Fleeting encounters, but a rich and rewarding experience
While they enjoy the encounters and say they are happy to open up to other people, the users of the sites in question, particularly those who are in a couple, do not seek to build new relationships: “As an adult, it’s already hard enough to manage your relationship, your family, your close friends. If you spread yourself too thin, things get complicated.“. (Fanny, 29, HR specialist, currently looking for a job). A minority express a desire to identify partners purely for the purposes of collaborative exchanges or to expand their professional network. On BlaBlaCar, the instrumentalisation of the encounters is not taboo: for many drivers, having passengers is a way of making money, but also serves to pass the time and avoid tiredness. As 21-year-old student Noémie puts it: “Even if they are people you’re not necessarily going to stay in touch with, it’s always nicer and the time goes much quicker if you talk and exchange.“. It is rare for relationships to go any further than the original meeting.
With the exception of Videdressing, we found that all the platforms are conducive to enjoyable encounters enhanced by self-revelation. It may be that a romantic relationship, or a friendship in the broadest sense (a tennis partner, a person seen several times for a drink, etc.) develops, but this had happened to no more than half a dozen of our interviewees.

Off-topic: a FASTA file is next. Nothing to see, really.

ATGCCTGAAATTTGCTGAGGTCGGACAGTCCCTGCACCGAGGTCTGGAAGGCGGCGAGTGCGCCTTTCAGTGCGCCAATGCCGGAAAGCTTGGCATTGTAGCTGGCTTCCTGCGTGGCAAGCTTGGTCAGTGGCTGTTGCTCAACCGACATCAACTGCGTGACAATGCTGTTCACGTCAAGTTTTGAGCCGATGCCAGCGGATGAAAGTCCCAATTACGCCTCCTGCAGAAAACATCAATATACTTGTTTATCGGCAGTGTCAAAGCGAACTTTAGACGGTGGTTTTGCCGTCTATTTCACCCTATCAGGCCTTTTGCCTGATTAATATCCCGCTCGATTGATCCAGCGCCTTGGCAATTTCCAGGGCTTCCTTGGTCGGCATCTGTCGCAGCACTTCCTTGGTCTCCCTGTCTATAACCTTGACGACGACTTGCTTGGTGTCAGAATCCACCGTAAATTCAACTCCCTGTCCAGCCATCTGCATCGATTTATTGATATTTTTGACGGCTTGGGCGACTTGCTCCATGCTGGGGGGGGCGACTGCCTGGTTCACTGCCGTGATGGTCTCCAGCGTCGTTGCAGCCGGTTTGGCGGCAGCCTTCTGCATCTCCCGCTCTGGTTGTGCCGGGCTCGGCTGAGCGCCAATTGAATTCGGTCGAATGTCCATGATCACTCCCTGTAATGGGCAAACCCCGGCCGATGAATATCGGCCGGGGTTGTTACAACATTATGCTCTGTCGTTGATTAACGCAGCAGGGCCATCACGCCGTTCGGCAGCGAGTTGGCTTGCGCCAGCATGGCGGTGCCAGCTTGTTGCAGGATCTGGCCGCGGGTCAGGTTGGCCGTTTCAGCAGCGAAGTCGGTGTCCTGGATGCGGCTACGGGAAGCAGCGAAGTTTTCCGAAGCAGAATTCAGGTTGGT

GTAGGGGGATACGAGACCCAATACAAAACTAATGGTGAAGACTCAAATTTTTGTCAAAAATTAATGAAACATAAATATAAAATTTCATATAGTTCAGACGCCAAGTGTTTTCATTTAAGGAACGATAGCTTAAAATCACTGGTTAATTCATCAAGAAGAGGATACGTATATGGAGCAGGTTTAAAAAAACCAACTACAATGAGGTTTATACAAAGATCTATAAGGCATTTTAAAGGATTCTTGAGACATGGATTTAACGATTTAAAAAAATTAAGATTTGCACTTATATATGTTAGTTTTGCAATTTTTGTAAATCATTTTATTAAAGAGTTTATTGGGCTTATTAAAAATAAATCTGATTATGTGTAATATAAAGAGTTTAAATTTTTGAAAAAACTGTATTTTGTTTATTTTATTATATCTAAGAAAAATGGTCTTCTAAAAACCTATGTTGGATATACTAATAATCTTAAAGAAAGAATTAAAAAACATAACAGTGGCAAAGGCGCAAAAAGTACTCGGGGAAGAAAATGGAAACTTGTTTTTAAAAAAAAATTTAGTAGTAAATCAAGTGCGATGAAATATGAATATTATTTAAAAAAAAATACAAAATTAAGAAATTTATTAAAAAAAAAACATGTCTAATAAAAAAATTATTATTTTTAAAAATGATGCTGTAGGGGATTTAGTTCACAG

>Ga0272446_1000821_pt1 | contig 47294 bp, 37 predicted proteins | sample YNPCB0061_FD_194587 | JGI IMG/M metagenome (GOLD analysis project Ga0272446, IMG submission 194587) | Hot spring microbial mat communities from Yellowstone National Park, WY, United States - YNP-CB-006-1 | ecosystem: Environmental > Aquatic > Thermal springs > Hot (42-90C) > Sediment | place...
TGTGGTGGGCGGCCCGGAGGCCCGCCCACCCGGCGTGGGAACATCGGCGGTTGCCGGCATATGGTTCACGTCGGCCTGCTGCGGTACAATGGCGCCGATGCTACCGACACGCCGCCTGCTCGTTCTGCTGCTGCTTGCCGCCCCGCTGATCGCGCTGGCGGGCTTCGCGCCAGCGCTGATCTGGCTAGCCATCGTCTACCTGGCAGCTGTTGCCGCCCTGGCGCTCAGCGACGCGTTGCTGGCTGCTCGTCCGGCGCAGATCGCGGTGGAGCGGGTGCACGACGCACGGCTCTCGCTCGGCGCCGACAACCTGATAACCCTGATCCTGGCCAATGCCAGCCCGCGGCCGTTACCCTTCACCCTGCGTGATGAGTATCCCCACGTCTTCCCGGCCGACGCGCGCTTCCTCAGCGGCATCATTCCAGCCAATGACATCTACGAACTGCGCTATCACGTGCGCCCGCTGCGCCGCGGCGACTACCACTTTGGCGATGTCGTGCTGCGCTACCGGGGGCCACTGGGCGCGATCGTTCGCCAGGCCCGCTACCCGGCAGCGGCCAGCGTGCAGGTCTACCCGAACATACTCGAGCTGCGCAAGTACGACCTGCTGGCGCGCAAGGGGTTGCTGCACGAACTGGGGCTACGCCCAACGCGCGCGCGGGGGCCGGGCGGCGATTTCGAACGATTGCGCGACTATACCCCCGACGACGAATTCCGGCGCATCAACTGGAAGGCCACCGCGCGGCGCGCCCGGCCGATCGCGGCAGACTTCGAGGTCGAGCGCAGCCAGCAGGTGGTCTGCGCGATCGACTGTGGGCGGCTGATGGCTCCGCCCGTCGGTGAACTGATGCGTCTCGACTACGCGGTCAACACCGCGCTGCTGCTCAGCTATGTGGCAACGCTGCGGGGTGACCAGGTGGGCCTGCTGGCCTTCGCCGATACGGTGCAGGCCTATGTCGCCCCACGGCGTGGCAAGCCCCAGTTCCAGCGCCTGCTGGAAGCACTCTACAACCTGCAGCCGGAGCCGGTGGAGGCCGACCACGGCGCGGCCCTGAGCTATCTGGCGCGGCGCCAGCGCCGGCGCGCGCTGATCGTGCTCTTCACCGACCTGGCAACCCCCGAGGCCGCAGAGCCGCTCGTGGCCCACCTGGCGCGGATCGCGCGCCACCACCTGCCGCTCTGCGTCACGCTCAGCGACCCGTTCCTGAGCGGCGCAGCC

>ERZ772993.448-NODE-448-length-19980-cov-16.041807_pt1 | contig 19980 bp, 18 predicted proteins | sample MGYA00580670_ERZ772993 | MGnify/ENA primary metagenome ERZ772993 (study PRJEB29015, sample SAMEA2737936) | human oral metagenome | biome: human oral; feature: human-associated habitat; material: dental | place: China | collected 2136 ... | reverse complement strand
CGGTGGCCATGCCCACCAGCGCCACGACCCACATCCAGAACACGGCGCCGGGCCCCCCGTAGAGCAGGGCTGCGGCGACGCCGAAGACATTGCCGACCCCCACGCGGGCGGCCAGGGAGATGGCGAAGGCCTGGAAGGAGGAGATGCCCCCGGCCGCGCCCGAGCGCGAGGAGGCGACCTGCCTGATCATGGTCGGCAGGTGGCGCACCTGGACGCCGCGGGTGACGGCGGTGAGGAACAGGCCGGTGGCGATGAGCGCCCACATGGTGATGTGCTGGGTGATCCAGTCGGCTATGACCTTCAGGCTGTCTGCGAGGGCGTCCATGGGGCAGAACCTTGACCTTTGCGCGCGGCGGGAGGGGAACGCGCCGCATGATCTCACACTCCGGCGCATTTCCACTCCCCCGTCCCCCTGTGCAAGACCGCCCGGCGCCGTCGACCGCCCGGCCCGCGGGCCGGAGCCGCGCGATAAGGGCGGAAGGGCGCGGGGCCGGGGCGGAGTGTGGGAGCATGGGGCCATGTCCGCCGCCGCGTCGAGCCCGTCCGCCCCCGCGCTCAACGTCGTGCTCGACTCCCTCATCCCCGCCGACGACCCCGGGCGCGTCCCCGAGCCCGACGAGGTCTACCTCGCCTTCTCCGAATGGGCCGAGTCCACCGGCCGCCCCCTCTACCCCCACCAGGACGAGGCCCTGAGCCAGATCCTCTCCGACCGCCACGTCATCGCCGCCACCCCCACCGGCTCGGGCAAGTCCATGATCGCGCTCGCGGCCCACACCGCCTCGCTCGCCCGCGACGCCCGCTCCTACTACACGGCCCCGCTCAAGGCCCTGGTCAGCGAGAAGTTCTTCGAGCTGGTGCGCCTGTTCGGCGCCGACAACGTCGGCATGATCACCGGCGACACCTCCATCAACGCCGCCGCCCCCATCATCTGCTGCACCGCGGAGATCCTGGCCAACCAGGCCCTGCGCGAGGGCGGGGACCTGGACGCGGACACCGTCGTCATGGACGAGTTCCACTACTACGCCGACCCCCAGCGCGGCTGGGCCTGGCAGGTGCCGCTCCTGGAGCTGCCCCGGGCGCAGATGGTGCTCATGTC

As the work done on sociability explains well, taking a relationship out of the context in which it was formed is a rare process. It is also striking to note that the descriptions of the relationships formed through these platforms are characterised more strongly by mutual help rather than by interpersonal feelings. The story told by Thierry, a 74-year-old pensioner who donates items on Co-Recyclage, provides a good description of how such bonds are formed: “One day, I was giving away back issues of Opera International magazine. A lady was waiting for me downstairs and she began to talk to me about music. She talked and talked… Then she said, “I don’t suppose you fancy a drink, do you?” Since then, we’ve been inseparable. When I have a spare invitation to something, I invite her. She gave me the details of her cleaning lady. That creates a bit of a social bond, which is nice.“.
This «bit of a social bond» remains central to the experience of collaborative consumption users. This experience has a positive effect on the way consumers perceive the strangers they are likely to meet. In this sense, it has a richness that simply cannot be gauged by the forging of a lasting emotional connection.
Habitual users of collaborative consumption do not seek to form new ties during the transactions they carry out. In contrast, the social experience they go through at the time of the exchange is often one of the things they like most about a practice which remains, above all, dictated by economic considerations. The market relationship between consumers cannot be directly equated to that between professionals and consumers. However, one lesson we might learn from studying this relationship is the need to take greater account of the interpersonal dimensions of the interactions that punctuate the customer path. The example of collaborative consumption suggests that we should encourage – among our customers and even between customers and professionals – reversible mutual assistance, fleeting exchanges and sharing of experiences.